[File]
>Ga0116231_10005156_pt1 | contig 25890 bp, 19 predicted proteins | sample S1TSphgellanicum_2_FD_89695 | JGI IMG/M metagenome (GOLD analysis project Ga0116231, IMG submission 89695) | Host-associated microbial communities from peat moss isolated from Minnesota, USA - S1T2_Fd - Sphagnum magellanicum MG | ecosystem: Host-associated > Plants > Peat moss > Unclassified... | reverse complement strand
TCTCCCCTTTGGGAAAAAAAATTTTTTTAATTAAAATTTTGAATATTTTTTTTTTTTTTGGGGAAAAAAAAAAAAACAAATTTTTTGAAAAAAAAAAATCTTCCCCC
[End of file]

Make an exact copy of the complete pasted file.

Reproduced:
>Ga0116231_10005156_pt1 | contig 25890 bp, 19 predicted proteins | sample S1TSphgellanicum_2_FD_89695 | JGI IMG/M metagenome (GOLD analysis project Ga0116231, IMG submission 89695) | Host-associated microbial communities from peat moss isolated from Minnesota, USA - S1T2_Fd - Sphagnum magellanicum MG | ecosystem: Host-associated > Plants > Peat moss > Unclassified... | reverse complement strand
TCTCCCCTTTGGGAAAAAAAATTTTTTTAATTAAAATTTTGAATATTTTTTTTTTTTTTGGGGAAAAAAAAAAAAACAAATTTTTTGAAAAAAAAAAATCTTCCCCC